Jerry has a book in press Why Not Socialism? written for a general audience, advertised to appear in October, in the same format as the Frankfurt ‘Bullshit’ volume. It is a work of argument rather than political advocacy, but it is certainly aimed at a non-academic audience; closer to some of the essays in ‘If You’re An Egalitarian …’ than Jerry’s most recent work.


dpinkert 08.06.09 at 2:28 pm

I loved “If You’re An Egalitarian, How Come You’re So Rich?”, and not just for the autobiographical bits. I’ve read that and the book on Marx’s theory of history. Can anyone with a knowledge of his entire body of work help to identify his most compelling contributions to political philosophy/social theory?


Lea Ypi 08.06.09 at 5:13 pm

I first met Jerry some time ago to interview him on the future of socialism for an Italian left-wing newspaper, Il Manifesto. He had asked me to read the manuscript of “Why not socialism?” in advance and much of the interview was based on that. In the end we agreed that given the complexity of the interview (it felt more like a seminar discussion than a journalistic exchange) we would wait for “Why not socialism?” to come out and then publish it together with a review of the book. He started the interview by singing the “International” and often interrupted my questions to ask for definitions of the terms employed, to correct them, to add a few distinctions or to challenge my assumptions. It was amusing and tremendously serious in equal measure.

The last time I had lunch with him was a few weeks ago to discuss his 23 pages of hand-written comments on one of my papers, and we ended up talking (as it was often the case) about the future of socialism and exchanging jokes on whether analytical philosophy mattered for that. We parted in front of his Manor Road office where he said: “to be continued”.

Here is a small passage from the interview. It is a reaction to my observation that “Why not socialism?” seemed to have inverted the old “pessimism of the intellect and optimism of the will” in “optimism of the intellect and pessimism of the will” by providing a compelling normative argument in favour of socialism but displaying few hopes in its future realization. This was Jerry’s answer:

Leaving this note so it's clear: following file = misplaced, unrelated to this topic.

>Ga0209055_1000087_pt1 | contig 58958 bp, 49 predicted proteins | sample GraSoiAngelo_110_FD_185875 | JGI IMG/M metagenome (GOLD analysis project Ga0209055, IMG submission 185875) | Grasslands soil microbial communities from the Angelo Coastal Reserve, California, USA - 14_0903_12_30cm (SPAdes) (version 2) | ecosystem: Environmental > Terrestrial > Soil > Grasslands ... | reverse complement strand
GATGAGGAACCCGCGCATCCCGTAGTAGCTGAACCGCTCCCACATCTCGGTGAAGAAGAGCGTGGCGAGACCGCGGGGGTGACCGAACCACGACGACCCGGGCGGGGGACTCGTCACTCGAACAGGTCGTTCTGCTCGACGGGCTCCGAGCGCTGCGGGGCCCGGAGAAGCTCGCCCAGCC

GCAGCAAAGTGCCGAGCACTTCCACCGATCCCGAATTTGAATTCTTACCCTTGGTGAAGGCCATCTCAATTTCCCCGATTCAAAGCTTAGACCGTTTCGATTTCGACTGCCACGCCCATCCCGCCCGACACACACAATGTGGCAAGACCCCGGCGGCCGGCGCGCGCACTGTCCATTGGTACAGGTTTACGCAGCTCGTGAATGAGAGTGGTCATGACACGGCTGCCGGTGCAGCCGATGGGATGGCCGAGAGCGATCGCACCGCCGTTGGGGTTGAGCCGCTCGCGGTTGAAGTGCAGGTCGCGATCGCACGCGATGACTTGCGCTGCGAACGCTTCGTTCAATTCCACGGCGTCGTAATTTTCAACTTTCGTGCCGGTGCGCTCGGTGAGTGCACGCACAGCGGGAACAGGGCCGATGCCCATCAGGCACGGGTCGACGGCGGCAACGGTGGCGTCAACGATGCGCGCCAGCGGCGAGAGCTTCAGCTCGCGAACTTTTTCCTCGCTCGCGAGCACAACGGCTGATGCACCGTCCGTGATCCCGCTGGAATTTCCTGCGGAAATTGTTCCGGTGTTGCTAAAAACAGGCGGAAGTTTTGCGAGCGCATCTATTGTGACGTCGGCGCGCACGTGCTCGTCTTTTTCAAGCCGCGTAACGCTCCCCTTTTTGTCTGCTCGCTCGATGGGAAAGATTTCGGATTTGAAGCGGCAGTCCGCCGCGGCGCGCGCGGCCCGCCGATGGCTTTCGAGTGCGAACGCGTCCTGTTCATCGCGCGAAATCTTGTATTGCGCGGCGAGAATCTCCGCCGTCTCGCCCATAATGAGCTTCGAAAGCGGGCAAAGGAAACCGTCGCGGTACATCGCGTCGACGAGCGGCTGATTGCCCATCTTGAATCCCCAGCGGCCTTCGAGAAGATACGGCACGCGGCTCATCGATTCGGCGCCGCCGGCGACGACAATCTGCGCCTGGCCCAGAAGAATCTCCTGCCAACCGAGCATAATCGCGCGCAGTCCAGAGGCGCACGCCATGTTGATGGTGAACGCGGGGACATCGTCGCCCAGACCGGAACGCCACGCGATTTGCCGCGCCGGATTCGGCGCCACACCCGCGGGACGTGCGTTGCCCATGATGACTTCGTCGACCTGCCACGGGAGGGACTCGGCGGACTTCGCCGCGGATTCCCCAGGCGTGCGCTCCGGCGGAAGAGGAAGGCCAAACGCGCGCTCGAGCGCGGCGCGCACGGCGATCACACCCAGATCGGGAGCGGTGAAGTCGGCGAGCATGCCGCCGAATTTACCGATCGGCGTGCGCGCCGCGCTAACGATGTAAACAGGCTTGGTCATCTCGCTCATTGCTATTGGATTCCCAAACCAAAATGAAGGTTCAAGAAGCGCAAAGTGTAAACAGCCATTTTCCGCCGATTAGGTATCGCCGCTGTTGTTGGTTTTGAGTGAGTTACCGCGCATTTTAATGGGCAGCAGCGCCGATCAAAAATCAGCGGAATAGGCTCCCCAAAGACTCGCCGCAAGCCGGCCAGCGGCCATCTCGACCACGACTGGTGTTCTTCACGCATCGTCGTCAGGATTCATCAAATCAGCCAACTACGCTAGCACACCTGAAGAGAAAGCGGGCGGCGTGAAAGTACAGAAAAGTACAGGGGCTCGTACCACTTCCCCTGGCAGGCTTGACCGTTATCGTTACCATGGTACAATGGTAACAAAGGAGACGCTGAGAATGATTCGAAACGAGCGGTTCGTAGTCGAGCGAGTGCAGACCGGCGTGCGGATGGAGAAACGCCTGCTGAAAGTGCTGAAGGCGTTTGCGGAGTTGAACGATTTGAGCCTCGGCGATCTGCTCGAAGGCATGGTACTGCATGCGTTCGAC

“I don’t regard the belief that a certain ideal is morally compelling as a case of optimism. Optimism and pessimism have to do with your expectations with what is going to happen, that is optimism of the reason. You expect lousy things are going to happen but you steer yourself with great resolve to face them with determination and not in a defeatist attitude. So the pessimism of the reason is the belief that things aren’t going to go well and optimism of the reason correspondingly is the belief that things are going to go well. Well, the book simply shows confidence, intellectual confidence, in the morally compelling nature of the socialist ideal. But I don’t accept that this is a case of optimism of reason. As for pessimism of the will, I don’t think the book tells you anything about your attitude, that is, how resolved you should be. Though there may be some optimism of the will in the very closing words about the struggle, about how we shouldn’t give up the struggle”.


Micah Schwartzman 08.06.09 at 5:25 pm

This is a wonderful tribute. Although I wasn’t formally his student, I knew Jerry during my years at Oxford. My first few interactions with him were much like what Chris describes above — alternating between sharp philosophical questions and equally sharp personal ones. (Or sometimes both: at one of our first meetings, Jerry asked me if I believed in God. Maybe it was my name that provoked the question — he had out his bible and read the verse from Micah about doing justice.) At the time, I was somewhat taken aback. Jerry certainly closed the distance quickly, in a way that others would (or maybe could) not. Even so, I wish I had gotten to know Jerry better. Reading Chris’s thoughts has helped me better understand some of my interactions with him. That is saddening, but also clarifying — and I’m sure Jerry would have appreciated that.


Paula Casal 08.06.09 at 5:38 pm

I should be able to answer that question. I have read everything he has ever written — from “Beliefs and Roles” which he conceived as a student and inspired Glover and Applebaum, to the socialist camping trip — and I have often thought about the way in which he has always been a trend setter, creating schools of thought, opening up whole new areas of debate, focusing the attention of the philosophical community on important issues, making us decide what sort of materialist, what sort of functionalist, what sort of socialist, what sort of egalitarian, what sort of responsabilitarian, what sort of constructivists were we…but it is raining and I just thought about a day Jerry cycled in the rain to supervise me because I had been ill for some time, and so he came and sat on the edge of my bed and wrote his comments on my draft leaning on his damp knees, with his socks still wrapping his trousers and I am now too upset to write any more.
This is the down side of being not only one of the greatest political philosophers today, and maybe the funniest philosopher in world history, but also perhaps the most deeply loved philosopher in the country: your students cannot focus on the ideas alone…but it does not matter because his ideas will survive us all.